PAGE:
What’s more is that Madras is just east of the lovely stratovolcano Mt. Jefferson, allowing observers to witness the peak of the mountain darken seventeen seconds before the Moon’s shadow actually descends on the town. It’s predicted to go at a speed of more than 2,000 mph and will begin in the U.S. on the west coast of Oregon at about 10:19 a.m. PDT, before moving into Idaho at 10:27 a.m. PDT. Get ready to see over two whole minutes of eclipse wonder.

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5. Western Nebraska

Head on over to the Sandhills country of Nebraska, which are a prime location for viewing the eclipse. Previous research and reports have shown that 70% of late August days within the area are favorable for eclipse viewing—plus, it’s definitely a natural choice because of the array of accommodations, highways, and farm roads that’ll allow you to dodge local clouds. An added bonus is that because of the better weather, you’ll get a chance to enjoy dark summer night skies along with glorious views of the Milky Way.

The path of the eclipse is set to run from the northwestern to southeastern tips of the state from 1:46 p.m. MDT to 2:09 p.m. MDT. Be sure to check out Highway I-80 from North Platte to Lincoln, which will likely act as a main artery for eclipse chasers. There’s also the I-80 just south of Grand Island to consider.

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6. St. Joseph, Missouri

It may be a super small city, but it lies right on the centerline of the eclipse. Enjoy 2 minutes and 39 seconds of totality in this Buchanan County town, where you’ll likely enjoy one of the longest durations of any sizable city in the nation.

Nearby St. Louis is also a good bet, as it will be on the northern edge of the path of totality, while Kansas City will be on the southern edge. Plus, weather prospects should be fair for all these areas, so stare in awe of the eclipse in the company of famous astronomers during the large eclipse viewing party that’ll be organized at Rosecrans Memorial Airport. There will be educational speakers, solar telescopes, and so much more fun!

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7. Casper, Wyoming

Smack dab on the centerline of the eclipse, Casper is a more than popular place for eclipse watchers of all sorts. Those wanting bombastic photographs of the solar beauty should try heading down to Grand Teton National Park at the western end of the state as well. Yet no matter where in Wyoming you happen to be, you’ll likely find good chances for clear skies, as well as tons of interstate highways that’ll provide easy mobility to move around.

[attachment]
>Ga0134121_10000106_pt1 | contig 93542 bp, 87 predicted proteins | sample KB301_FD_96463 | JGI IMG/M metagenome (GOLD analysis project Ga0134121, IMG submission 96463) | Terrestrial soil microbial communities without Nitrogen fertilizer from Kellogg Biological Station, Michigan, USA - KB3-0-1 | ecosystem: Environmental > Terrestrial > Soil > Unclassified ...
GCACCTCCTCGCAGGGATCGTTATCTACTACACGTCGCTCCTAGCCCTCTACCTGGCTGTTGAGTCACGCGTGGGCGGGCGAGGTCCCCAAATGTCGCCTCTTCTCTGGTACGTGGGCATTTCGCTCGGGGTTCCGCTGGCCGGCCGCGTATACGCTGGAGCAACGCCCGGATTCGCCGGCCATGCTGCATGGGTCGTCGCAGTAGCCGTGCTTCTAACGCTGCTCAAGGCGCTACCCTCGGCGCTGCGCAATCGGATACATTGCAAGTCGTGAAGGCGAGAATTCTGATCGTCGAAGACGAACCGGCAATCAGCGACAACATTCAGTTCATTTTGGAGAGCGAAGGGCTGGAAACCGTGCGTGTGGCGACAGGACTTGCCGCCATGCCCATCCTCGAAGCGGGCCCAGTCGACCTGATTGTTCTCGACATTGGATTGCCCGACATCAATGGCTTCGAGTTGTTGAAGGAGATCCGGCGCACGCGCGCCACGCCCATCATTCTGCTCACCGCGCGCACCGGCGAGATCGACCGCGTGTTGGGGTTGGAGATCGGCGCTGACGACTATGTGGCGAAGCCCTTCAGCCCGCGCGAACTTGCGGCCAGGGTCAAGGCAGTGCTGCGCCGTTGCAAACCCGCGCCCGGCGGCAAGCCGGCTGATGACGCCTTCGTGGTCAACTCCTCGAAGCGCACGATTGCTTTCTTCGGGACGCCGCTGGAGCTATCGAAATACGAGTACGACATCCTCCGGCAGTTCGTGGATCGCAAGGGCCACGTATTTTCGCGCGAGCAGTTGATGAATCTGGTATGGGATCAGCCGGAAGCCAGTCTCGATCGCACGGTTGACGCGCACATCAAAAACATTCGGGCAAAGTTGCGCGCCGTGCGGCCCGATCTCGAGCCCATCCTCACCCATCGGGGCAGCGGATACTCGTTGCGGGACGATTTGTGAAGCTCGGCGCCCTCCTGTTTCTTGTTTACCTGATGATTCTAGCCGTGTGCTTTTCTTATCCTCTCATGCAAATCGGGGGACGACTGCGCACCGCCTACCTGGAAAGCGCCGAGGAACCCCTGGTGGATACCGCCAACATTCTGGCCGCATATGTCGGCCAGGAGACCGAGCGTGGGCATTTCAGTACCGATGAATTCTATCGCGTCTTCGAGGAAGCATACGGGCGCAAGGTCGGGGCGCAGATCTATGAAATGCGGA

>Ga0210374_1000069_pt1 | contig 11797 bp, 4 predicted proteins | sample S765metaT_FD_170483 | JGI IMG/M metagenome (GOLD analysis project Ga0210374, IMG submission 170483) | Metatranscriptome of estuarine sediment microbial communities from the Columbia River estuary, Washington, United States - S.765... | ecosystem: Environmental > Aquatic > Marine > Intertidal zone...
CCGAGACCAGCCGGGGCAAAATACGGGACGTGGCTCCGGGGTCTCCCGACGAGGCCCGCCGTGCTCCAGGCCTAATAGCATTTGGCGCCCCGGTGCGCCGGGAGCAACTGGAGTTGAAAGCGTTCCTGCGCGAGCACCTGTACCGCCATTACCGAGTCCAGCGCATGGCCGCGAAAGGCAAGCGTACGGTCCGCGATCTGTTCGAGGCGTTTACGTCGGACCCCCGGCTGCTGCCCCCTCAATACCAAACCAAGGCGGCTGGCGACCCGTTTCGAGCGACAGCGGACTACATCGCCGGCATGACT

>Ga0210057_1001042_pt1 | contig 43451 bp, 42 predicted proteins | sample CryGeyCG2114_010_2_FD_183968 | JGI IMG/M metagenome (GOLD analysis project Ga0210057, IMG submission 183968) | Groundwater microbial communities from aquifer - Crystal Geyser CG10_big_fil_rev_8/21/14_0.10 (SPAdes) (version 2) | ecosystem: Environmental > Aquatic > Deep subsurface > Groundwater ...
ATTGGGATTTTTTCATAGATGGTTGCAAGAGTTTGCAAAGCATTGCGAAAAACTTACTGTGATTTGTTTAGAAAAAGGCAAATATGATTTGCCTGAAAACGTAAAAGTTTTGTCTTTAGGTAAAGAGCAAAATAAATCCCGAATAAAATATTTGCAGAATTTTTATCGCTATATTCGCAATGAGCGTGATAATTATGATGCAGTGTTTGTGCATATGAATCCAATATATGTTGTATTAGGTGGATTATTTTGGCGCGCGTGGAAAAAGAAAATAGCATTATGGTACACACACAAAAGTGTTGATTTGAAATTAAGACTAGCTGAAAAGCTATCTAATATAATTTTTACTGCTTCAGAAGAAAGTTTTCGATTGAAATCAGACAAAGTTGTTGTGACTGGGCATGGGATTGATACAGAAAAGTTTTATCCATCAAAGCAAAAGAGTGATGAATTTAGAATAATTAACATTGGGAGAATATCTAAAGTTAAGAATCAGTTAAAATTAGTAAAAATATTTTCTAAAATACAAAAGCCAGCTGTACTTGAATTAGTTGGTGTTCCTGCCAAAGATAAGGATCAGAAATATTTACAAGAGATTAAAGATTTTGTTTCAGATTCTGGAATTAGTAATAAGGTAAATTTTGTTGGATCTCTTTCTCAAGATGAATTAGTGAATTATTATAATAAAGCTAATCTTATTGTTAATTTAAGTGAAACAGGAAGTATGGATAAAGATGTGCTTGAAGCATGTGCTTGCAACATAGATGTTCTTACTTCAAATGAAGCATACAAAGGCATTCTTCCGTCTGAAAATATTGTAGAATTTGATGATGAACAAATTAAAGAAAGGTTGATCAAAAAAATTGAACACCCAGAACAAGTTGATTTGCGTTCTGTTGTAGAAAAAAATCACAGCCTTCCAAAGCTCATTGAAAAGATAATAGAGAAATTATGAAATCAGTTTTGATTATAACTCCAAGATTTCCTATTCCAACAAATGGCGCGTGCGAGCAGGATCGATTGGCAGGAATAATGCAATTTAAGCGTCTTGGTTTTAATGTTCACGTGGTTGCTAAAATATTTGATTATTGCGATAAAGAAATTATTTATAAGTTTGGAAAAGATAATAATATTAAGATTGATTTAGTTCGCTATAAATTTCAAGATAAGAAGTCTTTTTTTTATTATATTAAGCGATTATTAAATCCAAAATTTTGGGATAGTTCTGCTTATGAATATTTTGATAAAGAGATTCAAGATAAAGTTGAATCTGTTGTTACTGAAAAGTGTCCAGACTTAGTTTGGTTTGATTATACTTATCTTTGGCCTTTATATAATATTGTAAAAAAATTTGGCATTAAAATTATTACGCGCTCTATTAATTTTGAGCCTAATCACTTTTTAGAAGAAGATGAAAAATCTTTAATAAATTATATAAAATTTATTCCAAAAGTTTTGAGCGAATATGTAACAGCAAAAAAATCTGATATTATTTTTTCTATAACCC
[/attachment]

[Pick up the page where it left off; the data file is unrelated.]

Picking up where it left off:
The eclipse will enter western Wyoming at 1:34 p.m. MDT and exits eastern Wyoming at 1:49 p.m. MDT, lasting for about two and a half minutes. What’s more exciting is that the Astronomical League will hold its annual Astrocon Conference in town just before eclipse day, so you’ll be prepped and in the mood for lots of earthy pleasure way in advance.

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8. Hopkinsville, Kentucky

This town bills itself as the best place to see the eclipse because it’s super close to the point of maximum totality, where the eclipse will last for a whopping 2 minutes and 41 seconds. Plus, due to the town’s stupendous marketing efforts, Hopkinsville will for sure be filled with eclipse seekers all packing into various hotels hoping to catch a glimpse of this next solar system wonder.

If things tend to get too crowded, try opting for some of the smaller towns nearby such as Clarksville. No matter where in Kentucky you’re at, however, the lush, green landscape of the Bluegrass State will provide you with basically the best viewing spot in all the nation. Totality will begin at 1:24 p.m. CDT, so get ready to party.

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This article was written by Pamela Chan.